Oxidation of surface sediment: effects of disturbance depth and seawater flow speed
Vopel, K., Pilditch, C.A., Wilson, P. & Ellwood, M.J. (2010). Oxidation of surface sediment: effects of disturbance depth and seawater flow speed. Marine Ecology Progress Series, 392, 43-55.
Permanent Research Commons link: https://hdl.handle.net/10289/4100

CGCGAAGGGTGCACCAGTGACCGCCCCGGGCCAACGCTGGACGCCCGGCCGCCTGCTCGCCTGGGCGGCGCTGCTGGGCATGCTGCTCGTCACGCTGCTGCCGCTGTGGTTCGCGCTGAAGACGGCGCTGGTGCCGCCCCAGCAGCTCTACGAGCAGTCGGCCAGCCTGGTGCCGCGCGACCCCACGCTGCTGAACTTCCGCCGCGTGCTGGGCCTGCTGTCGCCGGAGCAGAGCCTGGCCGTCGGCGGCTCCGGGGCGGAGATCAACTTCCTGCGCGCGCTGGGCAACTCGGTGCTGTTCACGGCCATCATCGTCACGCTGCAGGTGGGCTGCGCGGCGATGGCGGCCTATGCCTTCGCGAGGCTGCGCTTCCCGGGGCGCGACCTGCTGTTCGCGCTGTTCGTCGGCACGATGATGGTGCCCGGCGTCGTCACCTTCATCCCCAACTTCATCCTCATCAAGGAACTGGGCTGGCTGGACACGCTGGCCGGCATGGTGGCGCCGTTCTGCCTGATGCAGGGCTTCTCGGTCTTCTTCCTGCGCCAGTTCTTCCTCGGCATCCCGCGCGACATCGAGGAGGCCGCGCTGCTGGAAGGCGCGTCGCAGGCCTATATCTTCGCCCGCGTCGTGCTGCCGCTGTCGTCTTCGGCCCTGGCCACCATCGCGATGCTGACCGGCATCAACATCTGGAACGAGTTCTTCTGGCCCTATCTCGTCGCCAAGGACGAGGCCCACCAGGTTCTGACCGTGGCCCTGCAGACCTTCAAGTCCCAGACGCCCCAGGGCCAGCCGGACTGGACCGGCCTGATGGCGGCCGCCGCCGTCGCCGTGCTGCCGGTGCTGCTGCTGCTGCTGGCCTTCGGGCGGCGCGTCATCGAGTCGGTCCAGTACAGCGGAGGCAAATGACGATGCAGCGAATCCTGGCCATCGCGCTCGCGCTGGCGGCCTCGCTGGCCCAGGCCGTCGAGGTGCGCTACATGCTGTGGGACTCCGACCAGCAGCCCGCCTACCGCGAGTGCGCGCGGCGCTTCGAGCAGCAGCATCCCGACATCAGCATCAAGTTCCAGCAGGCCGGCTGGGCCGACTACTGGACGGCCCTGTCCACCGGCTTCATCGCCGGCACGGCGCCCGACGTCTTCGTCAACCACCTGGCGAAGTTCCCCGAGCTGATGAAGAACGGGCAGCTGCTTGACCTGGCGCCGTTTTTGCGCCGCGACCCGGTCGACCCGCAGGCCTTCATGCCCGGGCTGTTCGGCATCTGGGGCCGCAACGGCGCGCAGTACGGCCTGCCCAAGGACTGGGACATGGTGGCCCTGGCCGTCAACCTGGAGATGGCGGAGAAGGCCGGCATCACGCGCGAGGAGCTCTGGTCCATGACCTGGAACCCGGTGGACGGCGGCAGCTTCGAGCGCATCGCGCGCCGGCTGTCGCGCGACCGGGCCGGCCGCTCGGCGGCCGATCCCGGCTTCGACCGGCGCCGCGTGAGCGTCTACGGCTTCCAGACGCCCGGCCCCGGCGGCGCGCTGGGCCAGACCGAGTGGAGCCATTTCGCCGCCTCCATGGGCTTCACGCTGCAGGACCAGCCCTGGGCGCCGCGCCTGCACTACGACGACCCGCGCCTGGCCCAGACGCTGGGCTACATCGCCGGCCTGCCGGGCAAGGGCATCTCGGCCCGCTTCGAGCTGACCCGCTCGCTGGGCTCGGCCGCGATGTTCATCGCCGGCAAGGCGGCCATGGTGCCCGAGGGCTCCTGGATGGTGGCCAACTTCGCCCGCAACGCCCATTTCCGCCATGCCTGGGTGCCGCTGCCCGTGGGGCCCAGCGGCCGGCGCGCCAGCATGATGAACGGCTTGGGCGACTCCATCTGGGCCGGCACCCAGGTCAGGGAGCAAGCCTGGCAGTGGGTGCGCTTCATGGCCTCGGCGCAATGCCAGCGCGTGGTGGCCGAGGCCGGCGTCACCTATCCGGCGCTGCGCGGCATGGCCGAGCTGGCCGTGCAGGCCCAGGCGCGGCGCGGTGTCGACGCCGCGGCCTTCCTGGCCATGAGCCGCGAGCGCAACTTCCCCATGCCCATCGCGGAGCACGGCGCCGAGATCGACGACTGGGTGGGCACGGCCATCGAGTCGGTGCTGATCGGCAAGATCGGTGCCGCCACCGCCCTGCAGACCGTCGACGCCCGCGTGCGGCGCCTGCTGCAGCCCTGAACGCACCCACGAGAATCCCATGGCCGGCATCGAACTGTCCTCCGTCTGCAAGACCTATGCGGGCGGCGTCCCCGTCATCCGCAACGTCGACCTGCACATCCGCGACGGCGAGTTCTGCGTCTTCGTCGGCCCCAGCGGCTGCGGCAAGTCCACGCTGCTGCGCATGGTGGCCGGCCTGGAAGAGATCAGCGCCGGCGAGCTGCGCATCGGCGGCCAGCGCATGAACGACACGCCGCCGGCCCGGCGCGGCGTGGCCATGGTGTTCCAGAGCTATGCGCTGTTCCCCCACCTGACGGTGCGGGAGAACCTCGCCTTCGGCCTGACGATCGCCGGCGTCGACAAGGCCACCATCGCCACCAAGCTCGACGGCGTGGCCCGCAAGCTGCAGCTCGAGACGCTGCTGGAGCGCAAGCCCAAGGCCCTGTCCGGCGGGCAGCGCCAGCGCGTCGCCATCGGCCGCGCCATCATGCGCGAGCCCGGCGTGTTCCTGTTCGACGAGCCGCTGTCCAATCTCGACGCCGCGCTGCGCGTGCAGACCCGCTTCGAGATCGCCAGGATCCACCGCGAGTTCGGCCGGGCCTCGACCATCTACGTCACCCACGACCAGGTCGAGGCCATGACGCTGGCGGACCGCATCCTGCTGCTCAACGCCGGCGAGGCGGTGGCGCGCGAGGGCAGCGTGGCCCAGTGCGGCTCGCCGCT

Periodic disturbance of surface sediment is a natural feature of marine environments. Following exposure to oxygenated seawater, the disturbed sediment oxidises leading to the recovery of its surface chemistry. Despite its importance for the ecology of the sediment–water interface, the dynamics of this recovery is not well known. We studied the effects of disturbance depth and seawater flow speed on the oxidation of estuarine cohesive sediment in a laboratory flume with microelectrodes. We removed surface sediment to 2 depths (5 and 50 mm) and then observed changes in sediment O₂ distribution and consumption over 1 h under conditions of slow and fast flow (3.5 and 7.5 cm s–1). Measurements were repeated 1 d later. The consumption of O₂ in the treated sediments reached a ‘quasi stable state’ within 7 h (50 mm depth) and 16 h (5 mm depth) characterised by very slow changes due to slow oxidation of reduced solids. Faster flow increased the rate at which sediment from 50 mm depth oxidised but not that of the sediment from 5 mm depth. After 20 to 24 h, sediments disturbed to 50 and 5 mm depths still differed in O₂ distribution and consumption, both from each other and from the pre-treatment sediment. Differences in the response of pore water O₂ distribution to an abrupt increase in flow speed (3.5 to 7.5 cm s–1) were also still evident at this time. Our measurements confirmed the results of previous theoretical analyses in that they indicate that the duration of the recovery of the surface sediment chemistry from disturbance and the chemical properties of the recovering sediment are controlled by the kinetics of solute and solid oxidation. Oxidation of reduced solids in disturbed sediment can result in a characteristic chemical signature at the sediment surface that lasts in the order of at least days.